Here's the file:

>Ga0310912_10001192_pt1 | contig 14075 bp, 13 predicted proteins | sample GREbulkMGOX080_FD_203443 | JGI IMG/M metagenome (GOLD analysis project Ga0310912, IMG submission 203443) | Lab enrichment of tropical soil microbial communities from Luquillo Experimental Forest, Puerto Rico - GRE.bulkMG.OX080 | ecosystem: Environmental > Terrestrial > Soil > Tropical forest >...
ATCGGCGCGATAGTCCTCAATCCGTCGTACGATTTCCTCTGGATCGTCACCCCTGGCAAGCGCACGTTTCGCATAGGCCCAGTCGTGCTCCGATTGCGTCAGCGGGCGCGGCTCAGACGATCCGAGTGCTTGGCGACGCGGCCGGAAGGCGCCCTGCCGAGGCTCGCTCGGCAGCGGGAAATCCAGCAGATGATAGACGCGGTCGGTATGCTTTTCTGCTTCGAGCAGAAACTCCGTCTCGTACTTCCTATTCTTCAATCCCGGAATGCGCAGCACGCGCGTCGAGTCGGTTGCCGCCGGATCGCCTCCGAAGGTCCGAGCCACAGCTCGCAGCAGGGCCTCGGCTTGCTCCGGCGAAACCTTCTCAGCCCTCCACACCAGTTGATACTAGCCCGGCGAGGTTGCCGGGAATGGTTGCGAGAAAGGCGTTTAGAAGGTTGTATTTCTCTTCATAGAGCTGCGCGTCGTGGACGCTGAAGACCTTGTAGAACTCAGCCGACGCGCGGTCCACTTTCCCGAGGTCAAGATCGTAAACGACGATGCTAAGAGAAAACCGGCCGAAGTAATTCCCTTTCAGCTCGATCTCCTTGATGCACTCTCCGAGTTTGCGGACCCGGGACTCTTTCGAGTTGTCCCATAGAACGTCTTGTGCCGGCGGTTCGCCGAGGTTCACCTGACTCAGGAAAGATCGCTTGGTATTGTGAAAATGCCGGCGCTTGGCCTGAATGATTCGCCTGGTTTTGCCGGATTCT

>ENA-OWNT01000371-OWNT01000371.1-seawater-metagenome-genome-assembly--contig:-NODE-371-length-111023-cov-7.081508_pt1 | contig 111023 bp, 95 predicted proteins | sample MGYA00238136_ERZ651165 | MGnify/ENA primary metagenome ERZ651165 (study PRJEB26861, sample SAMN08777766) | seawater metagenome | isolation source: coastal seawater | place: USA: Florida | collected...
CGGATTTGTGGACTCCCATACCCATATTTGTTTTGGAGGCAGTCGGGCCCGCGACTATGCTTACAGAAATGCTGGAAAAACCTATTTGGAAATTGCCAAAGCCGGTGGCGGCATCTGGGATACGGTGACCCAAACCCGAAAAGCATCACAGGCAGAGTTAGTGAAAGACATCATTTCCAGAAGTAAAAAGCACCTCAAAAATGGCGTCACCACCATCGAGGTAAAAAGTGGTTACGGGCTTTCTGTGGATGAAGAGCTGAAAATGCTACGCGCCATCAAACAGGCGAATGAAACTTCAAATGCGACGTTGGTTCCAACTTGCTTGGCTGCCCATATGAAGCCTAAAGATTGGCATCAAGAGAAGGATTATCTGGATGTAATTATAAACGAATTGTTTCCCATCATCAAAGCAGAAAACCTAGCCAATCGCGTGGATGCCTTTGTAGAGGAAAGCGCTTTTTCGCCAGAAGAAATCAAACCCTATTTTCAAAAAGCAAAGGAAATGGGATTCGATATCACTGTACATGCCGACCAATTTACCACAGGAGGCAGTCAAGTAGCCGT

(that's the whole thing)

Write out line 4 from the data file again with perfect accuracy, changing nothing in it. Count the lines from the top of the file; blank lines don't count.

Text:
CGGATTTGTGGACTCCCATACCCATATTTGTTTTGGAGGCAGTCGGGCCCGCGACTATGCTTACAGAAATGCTGGAAAAACCTATTTGGAAATTGCCAAAGCCGGTGGCGGCATCTGGGATACGGTGACCCAAACCCGAAAAGCATCACAGGCAGAGTTAGTGAAAGACATCATTTCCAGAAGTAAAAAGCACCTCAAAAATGGCGTCACCACCATCGAGGTAAAAAGTGGTTACGGGCTTTCTGTGGATGAAGAGCTGAAAATGCTACGCGCCATCAAACAGGCGAATGAAACTTCAAATGCGACGTTGGTTCCAACTTGCTTGGCTGCCCATATGAAGCCTAAAGATTGGCATCAAGAGAAGGATTATCTGGATGTAATTATAAACGAATTGTTTCCCATCATCAAAGCAGAAAACCTAGCCAATCGCGTGGATGCCTTTGTAGAGGAAAGCGCTTTTTCGCCAGAAGAAATCAAACCCTATTTTCAAAAAGCAAAGGAAATGGGATTCGATATCACTGTACATGCCGACCAATTTACCACAGGAGGCAGTCAAGTAGCCGT